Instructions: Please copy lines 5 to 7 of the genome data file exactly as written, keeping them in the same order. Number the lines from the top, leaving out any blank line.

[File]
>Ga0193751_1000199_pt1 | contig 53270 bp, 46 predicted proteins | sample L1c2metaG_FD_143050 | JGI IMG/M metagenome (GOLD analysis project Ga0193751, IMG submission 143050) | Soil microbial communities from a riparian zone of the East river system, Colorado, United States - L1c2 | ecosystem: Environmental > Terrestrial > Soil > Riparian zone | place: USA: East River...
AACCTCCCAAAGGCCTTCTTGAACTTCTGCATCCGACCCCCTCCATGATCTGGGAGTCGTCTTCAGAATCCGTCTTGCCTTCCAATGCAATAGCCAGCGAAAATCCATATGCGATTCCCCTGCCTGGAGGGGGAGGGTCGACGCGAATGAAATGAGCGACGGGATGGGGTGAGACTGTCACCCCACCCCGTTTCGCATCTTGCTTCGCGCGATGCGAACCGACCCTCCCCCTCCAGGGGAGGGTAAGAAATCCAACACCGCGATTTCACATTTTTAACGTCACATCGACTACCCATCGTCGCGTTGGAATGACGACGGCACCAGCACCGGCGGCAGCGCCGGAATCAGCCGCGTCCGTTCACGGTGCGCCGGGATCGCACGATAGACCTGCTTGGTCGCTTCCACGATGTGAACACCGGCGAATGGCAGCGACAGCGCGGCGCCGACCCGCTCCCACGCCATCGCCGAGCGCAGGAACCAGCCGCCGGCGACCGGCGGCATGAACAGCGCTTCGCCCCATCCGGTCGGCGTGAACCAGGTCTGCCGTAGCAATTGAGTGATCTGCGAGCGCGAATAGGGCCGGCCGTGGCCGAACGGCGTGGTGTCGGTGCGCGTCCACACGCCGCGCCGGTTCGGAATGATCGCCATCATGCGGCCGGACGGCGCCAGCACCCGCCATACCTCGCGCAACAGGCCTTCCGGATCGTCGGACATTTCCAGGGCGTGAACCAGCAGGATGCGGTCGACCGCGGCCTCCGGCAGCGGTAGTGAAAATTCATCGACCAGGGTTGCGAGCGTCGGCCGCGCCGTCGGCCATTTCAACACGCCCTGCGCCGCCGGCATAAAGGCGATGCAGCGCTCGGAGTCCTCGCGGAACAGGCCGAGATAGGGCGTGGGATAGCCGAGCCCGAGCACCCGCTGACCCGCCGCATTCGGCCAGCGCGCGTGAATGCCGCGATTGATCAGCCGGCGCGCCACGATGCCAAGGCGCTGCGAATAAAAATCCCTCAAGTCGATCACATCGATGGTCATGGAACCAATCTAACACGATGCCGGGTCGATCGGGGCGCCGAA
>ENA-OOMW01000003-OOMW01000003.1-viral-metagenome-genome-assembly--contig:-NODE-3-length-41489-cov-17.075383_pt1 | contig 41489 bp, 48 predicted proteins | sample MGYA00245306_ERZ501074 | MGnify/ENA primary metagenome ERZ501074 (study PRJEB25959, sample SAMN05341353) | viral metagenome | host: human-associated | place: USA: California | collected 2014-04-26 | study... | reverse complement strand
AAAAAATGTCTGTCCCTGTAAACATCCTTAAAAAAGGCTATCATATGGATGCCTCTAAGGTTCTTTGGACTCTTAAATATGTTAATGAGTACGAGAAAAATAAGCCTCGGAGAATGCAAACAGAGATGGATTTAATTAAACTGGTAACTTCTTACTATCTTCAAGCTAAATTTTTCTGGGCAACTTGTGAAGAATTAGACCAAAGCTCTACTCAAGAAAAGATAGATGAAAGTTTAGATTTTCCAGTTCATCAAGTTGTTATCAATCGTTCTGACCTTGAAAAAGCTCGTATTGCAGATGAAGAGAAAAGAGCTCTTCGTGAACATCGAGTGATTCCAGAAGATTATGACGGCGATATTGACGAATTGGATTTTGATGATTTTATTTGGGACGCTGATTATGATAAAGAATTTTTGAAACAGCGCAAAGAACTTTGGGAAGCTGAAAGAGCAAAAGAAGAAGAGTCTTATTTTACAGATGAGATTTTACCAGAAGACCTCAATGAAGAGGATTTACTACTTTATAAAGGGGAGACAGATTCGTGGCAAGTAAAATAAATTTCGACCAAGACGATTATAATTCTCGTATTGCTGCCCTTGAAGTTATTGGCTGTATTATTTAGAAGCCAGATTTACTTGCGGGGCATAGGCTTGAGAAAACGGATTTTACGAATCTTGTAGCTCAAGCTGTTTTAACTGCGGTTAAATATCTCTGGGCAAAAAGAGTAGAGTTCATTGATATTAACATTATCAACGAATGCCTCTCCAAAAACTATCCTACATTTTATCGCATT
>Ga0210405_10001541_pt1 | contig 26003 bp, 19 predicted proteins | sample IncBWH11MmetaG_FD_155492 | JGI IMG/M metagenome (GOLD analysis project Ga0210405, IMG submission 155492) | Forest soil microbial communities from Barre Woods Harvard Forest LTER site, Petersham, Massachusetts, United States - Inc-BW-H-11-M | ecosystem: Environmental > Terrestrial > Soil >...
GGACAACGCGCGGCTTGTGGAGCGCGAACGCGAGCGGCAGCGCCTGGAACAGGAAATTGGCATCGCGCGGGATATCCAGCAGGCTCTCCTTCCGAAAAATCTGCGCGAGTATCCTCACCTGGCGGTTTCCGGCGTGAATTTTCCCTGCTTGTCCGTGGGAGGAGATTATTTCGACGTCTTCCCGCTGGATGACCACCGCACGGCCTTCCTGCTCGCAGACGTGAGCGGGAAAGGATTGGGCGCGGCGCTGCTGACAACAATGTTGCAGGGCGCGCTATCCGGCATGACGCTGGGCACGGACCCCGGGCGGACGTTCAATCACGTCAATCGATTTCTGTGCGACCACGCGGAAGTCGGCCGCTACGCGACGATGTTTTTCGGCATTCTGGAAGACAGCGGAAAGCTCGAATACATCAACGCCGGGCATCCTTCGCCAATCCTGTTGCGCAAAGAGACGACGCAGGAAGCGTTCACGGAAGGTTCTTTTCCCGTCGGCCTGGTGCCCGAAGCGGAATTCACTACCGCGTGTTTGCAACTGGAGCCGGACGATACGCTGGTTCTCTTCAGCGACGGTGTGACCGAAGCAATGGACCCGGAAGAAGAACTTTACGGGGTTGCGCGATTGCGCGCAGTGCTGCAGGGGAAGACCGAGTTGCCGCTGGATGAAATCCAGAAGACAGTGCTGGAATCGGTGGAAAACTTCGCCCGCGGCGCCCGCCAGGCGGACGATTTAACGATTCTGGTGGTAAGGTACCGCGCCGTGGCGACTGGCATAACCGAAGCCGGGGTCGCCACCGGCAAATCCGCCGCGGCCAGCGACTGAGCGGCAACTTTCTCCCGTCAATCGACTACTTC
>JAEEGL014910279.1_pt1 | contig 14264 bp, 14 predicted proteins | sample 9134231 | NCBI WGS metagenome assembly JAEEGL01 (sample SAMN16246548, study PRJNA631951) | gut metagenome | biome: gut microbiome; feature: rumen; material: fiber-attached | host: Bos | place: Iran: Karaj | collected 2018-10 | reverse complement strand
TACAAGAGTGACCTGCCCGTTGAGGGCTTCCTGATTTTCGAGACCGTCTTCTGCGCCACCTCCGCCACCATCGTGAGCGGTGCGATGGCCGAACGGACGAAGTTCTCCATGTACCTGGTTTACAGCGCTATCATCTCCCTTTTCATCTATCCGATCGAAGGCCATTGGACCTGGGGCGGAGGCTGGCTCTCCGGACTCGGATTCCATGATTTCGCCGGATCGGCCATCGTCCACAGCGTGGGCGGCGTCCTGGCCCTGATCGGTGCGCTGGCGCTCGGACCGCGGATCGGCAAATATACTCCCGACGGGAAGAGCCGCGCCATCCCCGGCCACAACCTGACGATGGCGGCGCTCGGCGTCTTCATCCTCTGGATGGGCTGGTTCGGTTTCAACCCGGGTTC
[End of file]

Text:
>Ga0210405_10001541_pt1 | contig 26003 bp, 19 predicted proteins | sample IncBWH11MmetaG_FD_155492 | JGI IMG/M metagenome (GOLD analysis project Ga0210405, IMG submission 155492) | Forest soil microbial communities from Barre Woods Harvard Forest LTER site, Petersham, Massachusetts, United States - Inc-BW-H-11-M | ecosystem: Environmental > Terrestrial > Soil >...
GGACAACGCGCGGCTTGTGGAGCGCGAACGCGAGCGGCAGCGCCTGGAACAGGAAATTGGCATCGCGCGGGATATCCAGCAGGCTCTCCTTCCGAAAAATCTGCGCGAGTATCCTCACCTGGCGGTTTCCGGCGTGAATTTTCCCTGCTTGTCCGTGGGAGGAGATTATTTCGACGTCTTCCCGCTGGATGACCACCGCACGGCCTTCCTGCTCGCAGACGTGAGCGGGAAAGGATTGGGCGCGGCGCTGCTGACAACAATGTTGCAGGGCGCGCTATCCGGCATGACGCTGGGCACGGACCCCGGGCGGACGTTCAATCACGTCAATCGATTTCTGTGCGACCACGCGGAAGTCGGCCGCTACGCGACGATGTTTTTCGGCATTCTGGAAGACAGCGGAAAGCTCGAATACATCAACGCCGGGCATCCTTCGCCAATCCTGTTGCGCAAAGAGACGACGCAGGAAGCGTTCACGGAAGGTTCTTTTCCCGTCGGCCTGGTGCCCGAAGCGGAATTCACTACCGCGTGTTTGCAACTGGAGCCGGACGATACGCTGGTTCTCTTCAGCGACGGTGTGACCGAAGCAATGGACCCGGAAGAAGAACTTTACGGGGTTGCGCGATTGCGCGCAGTGCTGCAGGGGAAGACCGAGTTGCCGCTGGATGAAATCCAGAAGACAGTGCTGGAATCGGTGGAAAACTTCGCCCGCGGCGCCCGCCAGGCGGACGATTTAACGATTCTGGTGGTAAGGTACCGCGCCGTGGCGACTGGCATAACCGAAGCCGGGGTCGCCACCGGCAAATCCGCCGCGGCCAGCGACTGAGCGGCAACTTTCTCCCGTCAATCGACTACTTC
>JAEEGL014910279.1_pt1 | contig 14264 bp, 14 predicted proteins | sample 9134231 | NCBI WGS metagenome assembly JAEEGL01 (sample SAMN16246548, study PRJNA631951) | gut metagenome | biome: gut microbiome; feature: rumen; material: fiber-attached | host: Bos | place: Iran: Karaj | collected 2018-10 | reverse complement strand